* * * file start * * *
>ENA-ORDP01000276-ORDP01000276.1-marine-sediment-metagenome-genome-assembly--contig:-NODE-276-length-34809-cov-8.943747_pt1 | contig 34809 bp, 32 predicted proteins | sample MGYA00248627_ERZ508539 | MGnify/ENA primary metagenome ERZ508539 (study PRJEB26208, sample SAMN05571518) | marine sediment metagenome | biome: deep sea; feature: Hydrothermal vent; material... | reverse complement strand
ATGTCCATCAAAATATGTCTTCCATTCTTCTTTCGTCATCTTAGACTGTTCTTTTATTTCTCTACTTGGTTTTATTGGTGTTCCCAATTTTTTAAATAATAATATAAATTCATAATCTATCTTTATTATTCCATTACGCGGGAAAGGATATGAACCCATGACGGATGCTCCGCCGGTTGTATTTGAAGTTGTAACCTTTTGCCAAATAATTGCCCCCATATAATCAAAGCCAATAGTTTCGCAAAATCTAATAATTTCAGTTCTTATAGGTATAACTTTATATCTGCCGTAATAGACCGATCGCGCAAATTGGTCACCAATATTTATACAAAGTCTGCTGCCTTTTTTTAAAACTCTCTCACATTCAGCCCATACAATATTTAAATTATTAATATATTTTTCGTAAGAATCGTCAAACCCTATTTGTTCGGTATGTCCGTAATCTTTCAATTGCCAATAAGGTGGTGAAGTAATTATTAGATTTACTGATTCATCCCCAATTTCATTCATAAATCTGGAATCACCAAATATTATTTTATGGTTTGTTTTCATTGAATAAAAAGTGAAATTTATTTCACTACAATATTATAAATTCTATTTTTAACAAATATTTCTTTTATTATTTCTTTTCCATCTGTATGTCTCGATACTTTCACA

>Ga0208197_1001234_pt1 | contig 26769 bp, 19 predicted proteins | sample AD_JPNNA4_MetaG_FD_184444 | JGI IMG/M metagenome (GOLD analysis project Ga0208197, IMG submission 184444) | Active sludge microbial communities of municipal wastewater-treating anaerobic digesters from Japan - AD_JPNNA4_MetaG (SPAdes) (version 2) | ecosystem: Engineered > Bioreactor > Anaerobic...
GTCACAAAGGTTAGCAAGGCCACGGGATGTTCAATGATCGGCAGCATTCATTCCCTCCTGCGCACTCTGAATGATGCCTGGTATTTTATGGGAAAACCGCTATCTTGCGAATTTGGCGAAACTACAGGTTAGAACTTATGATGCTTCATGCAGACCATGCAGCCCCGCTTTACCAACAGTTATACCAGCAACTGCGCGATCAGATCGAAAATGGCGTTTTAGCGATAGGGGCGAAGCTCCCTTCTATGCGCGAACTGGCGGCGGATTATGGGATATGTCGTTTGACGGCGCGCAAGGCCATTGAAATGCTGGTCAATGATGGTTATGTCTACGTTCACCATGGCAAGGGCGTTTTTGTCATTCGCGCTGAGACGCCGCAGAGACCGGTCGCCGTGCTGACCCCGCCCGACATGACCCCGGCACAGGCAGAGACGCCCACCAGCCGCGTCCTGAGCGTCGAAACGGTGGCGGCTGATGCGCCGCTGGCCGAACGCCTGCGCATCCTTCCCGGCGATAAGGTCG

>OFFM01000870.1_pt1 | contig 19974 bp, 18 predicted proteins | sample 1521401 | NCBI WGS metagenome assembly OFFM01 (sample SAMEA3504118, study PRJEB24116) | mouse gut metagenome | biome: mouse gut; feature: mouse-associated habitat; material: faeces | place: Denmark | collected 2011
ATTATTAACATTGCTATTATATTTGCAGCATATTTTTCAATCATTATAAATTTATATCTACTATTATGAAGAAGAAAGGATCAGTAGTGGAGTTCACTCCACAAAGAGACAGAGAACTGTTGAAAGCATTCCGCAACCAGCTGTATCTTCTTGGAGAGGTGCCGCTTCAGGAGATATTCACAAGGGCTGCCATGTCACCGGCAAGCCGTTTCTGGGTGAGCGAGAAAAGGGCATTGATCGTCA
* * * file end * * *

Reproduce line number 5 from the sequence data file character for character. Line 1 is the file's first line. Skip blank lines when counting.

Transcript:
>OFFM01000870.1_pt1 | contig 19974 bp, 18 predicted proteins | sample 1521401 | NCBI WGS metagenome assembly OFFM01 (sample SAMEA3504118, study PRJEB24116) | mouse gut metagenome | biome: mouse gut; feature: mouse-associated habitat; material: faeces | place: Denmark | collected 2011